James Bullard, president of the St. Louis Federal Reserve Bank
Scott Eelis | Bloomberg | Getty Images
St. Louis Federal Reserve President James Bullard said Wednesday that Friday’s jobs report, which will show how the U.S. unemployment changed in April, will likely be one of the worst in American history.
“I’ve long maintained that the main impact here will be in the second quarter, the negative impact. We’re going to see crazy ADP numbers today and the jobs report will probably be one of the worst ever on Friday,” Bullard told CNBC’s Steve Liesman.
“But that’s kind of expected because you’re using the unemployment insurance program to provide pandemic relief,” he added. “That’s exactly what we want to do.”
Bullard’s comments came minutes before ADP reported that private payrolls shed more than 20 million jobs in April as employers slashed worker positions amid widespread shutdowns and forced government closures to help contain the spread of the coronavirus.
The decline totaled 20,236,000 and represented by far the worst loss in the survey’s 18-year history. Despite the eye-watering number, the 20.2 million wasn’t as bad as the 22 million that economists surveyed by Dow Jones had forecast.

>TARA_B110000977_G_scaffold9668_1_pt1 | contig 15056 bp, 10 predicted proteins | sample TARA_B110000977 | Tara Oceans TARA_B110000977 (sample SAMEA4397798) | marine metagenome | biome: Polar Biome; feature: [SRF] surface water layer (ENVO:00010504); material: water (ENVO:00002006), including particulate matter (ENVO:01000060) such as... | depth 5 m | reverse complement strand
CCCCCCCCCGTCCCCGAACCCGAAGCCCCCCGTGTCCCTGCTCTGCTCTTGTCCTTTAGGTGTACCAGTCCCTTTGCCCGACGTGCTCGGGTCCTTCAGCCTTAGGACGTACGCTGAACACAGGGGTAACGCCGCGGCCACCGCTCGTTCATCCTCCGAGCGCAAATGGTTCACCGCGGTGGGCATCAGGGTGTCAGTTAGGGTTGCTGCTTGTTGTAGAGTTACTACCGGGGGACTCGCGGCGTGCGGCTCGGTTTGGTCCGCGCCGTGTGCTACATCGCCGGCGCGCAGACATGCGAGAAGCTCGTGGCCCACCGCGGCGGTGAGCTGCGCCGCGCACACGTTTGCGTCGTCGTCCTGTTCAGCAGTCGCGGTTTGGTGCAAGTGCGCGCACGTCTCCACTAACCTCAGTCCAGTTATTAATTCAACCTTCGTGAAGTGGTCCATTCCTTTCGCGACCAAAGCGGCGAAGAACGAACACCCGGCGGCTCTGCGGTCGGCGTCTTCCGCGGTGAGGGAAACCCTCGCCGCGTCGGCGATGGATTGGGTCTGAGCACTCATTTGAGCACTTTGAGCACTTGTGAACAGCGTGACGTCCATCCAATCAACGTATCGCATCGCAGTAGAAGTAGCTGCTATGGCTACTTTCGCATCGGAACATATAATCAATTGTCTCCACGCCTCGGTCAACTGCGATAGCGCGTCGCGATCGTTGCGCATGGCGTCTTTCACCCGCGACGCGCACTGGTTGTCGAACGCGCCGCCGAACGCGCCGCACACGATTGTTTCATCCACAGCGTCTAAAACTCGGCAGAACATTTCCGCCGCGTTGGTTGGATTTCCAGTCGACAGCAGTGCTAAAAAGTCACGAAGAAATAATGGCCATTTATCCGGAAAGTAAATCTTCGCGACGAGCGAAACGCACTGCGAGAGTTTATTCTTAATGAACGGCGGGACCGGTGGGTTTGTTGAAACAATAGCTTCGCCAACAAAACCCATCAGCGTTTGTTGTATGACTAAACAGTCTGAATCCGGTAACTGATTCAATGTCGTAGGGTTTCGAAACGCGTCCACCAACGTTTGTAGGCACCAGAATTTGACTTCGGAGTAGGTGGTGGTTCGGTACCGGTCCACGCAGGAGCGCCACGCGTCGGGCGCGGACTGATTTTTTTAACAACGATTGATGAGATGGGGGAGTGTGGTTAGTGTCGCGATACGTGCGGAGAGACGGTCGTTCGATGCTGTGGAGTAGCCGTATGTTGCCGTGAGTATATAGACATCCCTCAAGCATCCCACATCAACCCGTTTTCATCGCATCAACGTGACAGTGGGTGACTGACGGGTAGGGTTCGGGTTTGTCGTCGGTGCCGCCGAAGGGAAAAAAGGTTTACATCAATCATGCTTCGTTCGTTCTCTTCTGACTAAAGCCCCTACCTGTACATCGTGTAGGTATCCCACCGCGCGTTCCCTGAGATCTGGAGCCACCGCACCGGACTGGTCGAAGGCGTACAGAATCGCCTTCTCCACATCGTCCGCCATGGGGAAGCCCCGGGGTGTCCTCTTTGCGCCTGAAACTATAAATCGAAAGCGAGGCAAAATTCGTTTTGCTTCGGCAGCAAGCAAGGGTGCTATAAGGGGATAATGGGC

But investors await the Labor Department’s key jobs report on Friday, when economists expect to see the U.S. unemployment rate to have rocketed to 16% in April from 4.4% in March. Dow Jones economists expect nonfarm payrolls to have declined by about 21 million last month.
“The unemployment rate is going to be extremely high. We think 20% isn’t unlikely, could even be higher than that. You’ve also got this PPP program, which has encouraged firms to keep their workers on their payrolls even though they’re not doing that much business,” Bullard said.
“It’s not surprising. It’s a pandemic. It’s a shutdown situation,” he added.
Still, Bullard remains one of the Fed’s more optimistic voices and said he thinks that the U.S. economy may return to speedy growth in the third quarter.
“In the third quarter, it’ll be a transition quarter, but I would expect relatively rapid growth,” he said. “And then, hopefully by the time we get to the fourth quarter, we’ll be finishing up this process.”
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